Aspen Institute President and CEO Dan Porterfield delivered welcoming remarks during the Opportunity in America conversation series hosted by the Institute’s Economic Opportunities Program on October 25, 2019 in Washington, DC. Follow him on Twitter @DanPorterfield.
For 70 years, the Aspen Institute has worked to create a free, just, and equitable society—work that thrives today because of the eminent leadership of people like Maureen Conway, who directs our Economic Opportunities Program. She’s one of those the Irish poet William Butler Yeats referred to as “that passionate serving kind.”
In an era of global tech-driven rapidly escalating economic change, it’s clear that far too many families and individuals in the United States struggle to make ends meet. One in four working adults earns a wage that isn’t enough to keep a family out of poverty. Many are working multiple jobs and still lack the ability to save for retirement or even to cover emergencies such as illness or a car repair. And then there’s the enormous problem of access for workers to quality, affordable childcare, which is a precondition to people being able to give their best to and at work. I read a statistic recently that said that more than half of the country lacks even $400 available to pay for an emergency.
And this isn’t just a problem; it’s a growing trend. Many of the fastest growing jobs in our economy don’t pay a wage sufficient to support a small family and provide adequate benefits. And while new businesses are a critical source of job growth, we are seeing rates of entrepreneurship declining.
But we can choose another path.
As Maureen said, Franklin & Marshall College has tripled its percentage of students who receive federal Pell Grants—and in doing so we became a stronger college for all students because we grew the talent in the student body.
One of those students was Donnell Bailey, a first-generation college student who survived Hurricane Katrina with his family and became the student body president at F&M. He came to college thinking of himself as being from a “poverty-stricken” community. And then he started taking courses in economics, history, and sociology and he realized—and, for me, this was a new formulation—that, in fact, he came from a “poverty-structured” community, which means, of course, that such communities can be de-structured or re-structured to expand opportunity and ensure both equity and the renewal of the American dream. I am struck, also, by the power of this understanding coming from the perspective of a first-generation college-goer because it reminds me again and again that, when we invest in opportunity, we grow the wisdom, and the capacity, and the self-understanding of our whole society.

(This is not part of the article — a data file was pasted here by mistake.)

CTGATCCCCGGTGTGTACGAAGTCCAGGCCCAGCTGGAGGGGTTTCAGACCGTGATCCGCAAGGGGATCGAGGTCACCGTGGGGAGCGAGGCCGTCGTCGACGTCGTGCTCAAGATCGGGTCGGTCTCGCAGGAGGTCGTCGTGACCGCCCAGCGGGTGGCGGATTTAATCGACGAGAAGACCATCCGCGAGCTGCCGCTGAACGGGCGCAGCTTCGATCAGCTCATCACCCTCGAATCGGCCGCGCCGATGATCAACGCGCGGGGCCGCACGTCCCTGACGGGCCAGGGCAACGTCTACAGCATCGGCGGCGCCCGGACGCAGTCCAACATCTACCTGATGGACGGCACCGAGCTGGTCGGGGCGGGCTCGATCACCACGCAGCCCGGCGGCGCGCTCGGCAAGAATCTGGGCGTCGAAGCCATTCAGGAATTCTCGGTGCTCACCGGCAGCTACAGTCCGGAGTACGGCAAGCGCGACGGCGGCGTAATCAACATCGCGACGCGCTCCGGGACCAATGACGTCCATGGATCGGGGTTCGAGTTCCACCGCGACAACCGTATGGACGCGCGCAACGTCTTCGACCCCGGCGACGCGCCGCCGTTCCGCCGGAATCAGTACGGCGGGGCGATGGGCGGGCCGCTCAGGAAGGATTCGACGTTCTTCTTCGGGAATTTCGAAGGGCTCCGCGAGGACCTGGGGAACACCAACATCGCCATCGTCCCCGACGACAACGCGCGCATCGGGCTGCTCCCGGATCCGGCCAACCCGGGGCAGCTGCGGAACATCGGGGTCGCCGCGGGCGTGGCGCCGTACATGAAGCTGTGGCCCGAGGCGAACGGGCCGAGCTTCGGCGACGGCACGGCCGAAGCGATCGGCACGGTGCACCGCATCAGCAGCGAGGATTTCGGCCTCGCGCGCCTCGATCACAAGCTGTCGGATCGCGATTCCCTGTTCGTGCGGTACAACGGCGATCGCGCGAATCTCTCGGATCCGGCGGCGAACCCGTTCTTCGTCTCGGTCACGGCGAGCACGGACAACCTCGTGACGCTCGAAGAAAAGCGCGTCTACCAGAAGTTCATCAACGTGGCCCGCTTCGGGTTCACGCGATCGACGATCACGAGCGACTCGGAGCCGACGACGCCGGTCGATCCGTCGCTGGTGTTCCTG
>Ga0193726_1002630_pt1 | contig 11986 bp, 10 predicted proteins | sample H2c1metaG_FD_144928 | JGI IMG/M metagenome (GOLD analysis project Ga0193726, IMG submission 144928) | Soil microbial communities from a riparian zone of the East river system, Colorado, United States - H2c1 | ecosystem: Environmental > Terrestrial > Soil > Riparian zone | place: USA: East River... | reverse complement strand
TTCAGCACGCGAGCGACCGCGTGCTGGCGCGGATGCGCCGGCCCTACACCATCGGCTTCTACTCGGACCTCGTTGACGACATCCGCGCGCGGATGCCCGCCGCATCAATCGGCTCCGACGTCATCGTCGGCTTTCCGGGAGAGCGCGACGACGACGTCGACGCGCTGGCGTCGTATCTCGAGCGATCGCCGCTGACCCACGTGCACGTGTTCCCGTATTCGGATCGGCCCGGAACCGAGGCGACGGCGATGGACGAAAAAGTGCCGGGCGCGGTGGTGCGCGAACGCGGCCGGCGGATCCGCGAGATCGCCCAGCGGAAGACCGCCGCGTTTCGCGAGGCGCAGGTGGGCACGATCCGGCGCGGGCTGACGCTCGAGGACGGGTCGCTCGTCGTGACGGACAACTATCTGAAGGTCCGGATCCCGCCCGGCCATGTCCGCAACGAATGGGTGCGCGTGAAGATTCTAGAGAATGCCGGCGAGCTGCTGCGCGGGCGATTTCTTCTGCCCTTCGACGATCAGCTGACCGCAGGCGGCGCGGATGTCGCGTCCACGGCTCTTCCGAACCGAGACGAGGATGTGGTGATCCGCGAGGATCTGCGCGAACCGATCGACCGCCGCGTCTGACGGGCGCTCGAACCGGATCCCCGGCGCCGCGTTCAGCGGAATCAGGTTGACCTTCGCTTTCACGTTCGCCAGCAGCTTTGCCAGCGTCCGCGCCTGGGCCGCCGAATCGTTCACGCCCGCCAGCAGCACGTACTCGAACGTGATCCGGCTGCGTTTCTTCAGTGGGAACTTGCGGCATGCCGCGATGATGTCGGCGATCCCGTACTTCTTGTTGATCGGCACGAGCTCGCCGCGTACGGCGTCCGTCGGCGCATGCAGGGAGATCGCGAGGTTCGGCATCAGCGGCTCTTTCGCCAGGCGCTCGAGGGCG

That’s why the Aspen Institute announced this week a major initiative to bring together a great many of our resources to work at the levels of policy, leadership development, research, network-building, and convenings toward the goal of building inclusive economies. We just received an investment of $26 million from Mastercard’s philanthropic operations to coalesce our diverse efforts and make economic inclusion a defining theme across the Institute.
The Economic Opportunities Program has been leading this work across the Institute for more than 25 years. With the direction of the eminent Maureen Conway, the EOP works relentlessly for solutions like helping people to access quality jobs, to build businesses, and to connect to economic opportunity more broadly.
Today’s event is going to delve more deeply into these issues to better understand what economic opportunity means and how that varies across communities. We’ll look at how race, gender, and place affect access to opportunity and how we can address these inequities. We’ll be talking about how we can leverage the decisions business leaders make to improve opportunity, and why it is crucial for these leaders to understand these issues as they think about the future of work.
We know we have a great deal in front of us:
We need to unlock the power of the private sector.
We need to make policy changes so that all jobs can be a steady springboard to economic security and dignity.
We need to build opportunity ecosystems in all communities so that younger people can see the connections between school, work, and civic leadership, and personal fulfillment.
We need to build more networks of effective, optimistic, and idealistic people committed to, in the words of Dr. King, to “putting our bodies and souls in motion for change.”
And we need to remember that inclusive economic growth is crucial—it brings hope and innovation and civic participation. But when growth is exclusive, everything that’s bad will get worse. You can’t sustain exclusive growth, but growth that’s inclusive will create forms of flourishing we can’t even imagine today.
Thank you for being here today to work together toward solutions on a topic of the greatest urgency. I’m excited to kick off the discussion and hear what this impressive set of panelists have to offer today.